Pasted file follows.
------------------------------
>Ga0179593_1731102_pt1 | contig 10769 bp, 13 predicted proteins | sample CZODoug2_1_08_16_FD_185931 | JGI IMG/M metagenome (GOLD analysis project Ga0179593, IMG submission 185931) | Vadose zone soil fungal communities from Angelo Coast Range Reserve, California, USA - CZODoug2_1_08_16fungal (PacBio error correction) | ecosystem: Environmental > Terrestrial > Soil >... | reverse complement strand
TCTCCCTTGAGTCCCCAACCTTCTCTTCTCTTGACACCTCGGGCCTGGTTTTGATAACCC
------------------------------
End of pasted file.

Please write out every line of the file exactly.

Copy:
>Ga0179593_1731102_pt1 | contig 10769 bp, 13 predicted proteins | sample CZODoug2_1_08_16_FD_185931 | JGI IMG/M metagenome (GOLD analysis project Ga0179593, IMG submission 185931) | Vadose zone soil fungal communities from Angelo Coast Range Reserve, California, USA - CZODoug2_1_08_16fungal (PacBio error correction) | ecosystem: Environmental > Terrestrial > Soil >... | reverse complement strand
TCTCCCTTGAGTCCCCAACCTTCTCTTCTCTTGACACCTCGGGCCTGGTTTTGATAACCC